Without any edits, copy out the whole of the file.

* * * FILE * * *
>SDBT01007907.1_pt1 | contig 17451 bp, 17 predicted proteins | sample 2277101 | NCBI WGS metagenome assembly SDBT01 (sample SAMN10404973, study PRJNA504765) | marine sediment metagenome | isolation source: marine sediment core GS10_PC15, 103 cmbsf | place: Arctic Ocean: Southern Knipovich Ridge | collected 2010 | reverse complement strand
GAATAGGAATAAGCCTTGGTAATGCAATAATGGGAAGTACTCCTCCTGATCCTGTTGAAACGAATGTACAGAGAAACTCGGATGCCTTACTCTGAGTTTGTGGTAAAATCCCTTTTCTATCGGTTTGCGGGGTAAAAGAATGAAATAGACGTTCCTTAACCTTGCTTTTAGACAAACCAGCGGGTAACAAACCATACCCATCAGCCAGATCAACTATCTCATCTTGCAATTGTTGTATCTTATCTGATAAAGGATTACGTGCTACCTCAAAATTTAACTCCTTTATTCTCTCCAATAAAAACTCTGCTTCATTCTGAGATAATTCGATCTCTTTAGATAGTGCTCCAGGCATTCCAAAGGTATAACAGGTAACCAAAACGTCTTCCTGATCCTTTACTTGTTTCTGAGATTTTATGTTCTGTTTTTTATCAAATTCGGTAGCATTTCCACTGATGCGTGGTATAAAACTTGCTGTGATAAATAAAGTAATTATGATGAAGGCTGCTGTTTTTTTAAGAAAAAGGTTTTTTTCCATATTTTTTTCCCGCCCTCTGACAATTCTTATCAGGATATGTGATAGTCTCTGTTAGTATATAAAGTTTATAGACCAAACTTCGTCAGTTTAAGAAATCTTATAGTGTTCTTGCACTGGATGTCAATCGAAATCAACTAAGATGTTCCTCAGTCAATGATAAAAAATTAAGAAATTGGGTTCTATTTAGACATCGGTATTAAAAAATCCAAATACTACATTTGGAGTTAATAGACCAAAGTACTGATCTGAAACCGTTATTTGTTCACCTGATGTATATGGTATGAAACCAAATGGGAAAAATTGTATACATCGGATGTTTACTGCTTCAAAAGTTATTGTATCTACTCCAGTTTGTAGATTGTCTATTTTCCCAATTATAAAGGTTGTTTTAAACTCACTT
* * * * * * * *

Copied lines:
>SDBT01007907.1_pt1 | contig 17451 bp, 17 predicted proteins | sample 2277101 | NCBI WGS metagenome assembly SDBT01 (sample SAMN10404973, study PRJNA504765) | marine sediment metagenome | isolation source: marine sediment core GS10_PC15, 103 cmbsf | place: Arctic Ocean: Southern Knipovich Ridge | collected 2010 | reverse complement strand
GAATAGGAATAAGCCTTGGTAATGCAATAATGGGAAGTACTCCTCCTGATCCTGTTGAAACGAATGTACAGAGAAACTCGGATGCCTTACTCTGAGTTTGTGGTAAAATCCCTTTTCTATCGGTTTGCGGGGTAAAAGAATGAAATAGACGTTCCTTAACCTTGCTTTTAGACAAACCAGCGGGTAACAAACCATACCCATCAGCCAGATCAACTATCTCATCTTGCAATTGTTGTATCTTATCTGATAAAGGATTACGTGCTACCTCAAAATTTAACTCCTTTATTCTCTCCAATAAAAACTCTGCTTCATTCTGAGATAATTCGATCTCTTTAGATAGTGCTCCAGGCATTCCAAAGGTATAACAGGTAACCAAAACGTCTTCCTGATCCTTTACTTGTTTCTGAGATTTTATGTTCTGTTTTTTATCAAATTCGGTAGCATTTCCACTGATGCGTGGTATAAAACTTGCTGTGATAAATAAAGTAATTATGATGAAGGCTGCTGTTTTTTTAAGAAAAAGGTTTTTTTCCATATTTTTTTCCCGCCCTCTGACAATTCTTATCAGGATATGTGATAGTCTCTGTTAGTATATAAAGTTTATAGACCAAACTTCGTCAGTTTAAGAAATCTTATAGTGTTCTTGCACTGGATGTCAATCGAAATCAACTAAGATGTTCCTCAGTCAATGATAAAAAATTAAGAAATTGGGTTCTATTTAGACATCGGTATTAAAAAATCCAAATACTACATTTGGAGTTAATAGACCAAAGTACTGATCTGAAACCGTTATTTGTTCACCTGATGTATATGGTATGAAACCAAATGGGAAAAATTGTATACATCGGATGTTTACTGCTTCAAAAGTTATTGTATCTACTCCAGTTTGTAGATTGTCTATTTTCCCAATTATAAAGGTTGTTTTAAACTCACTT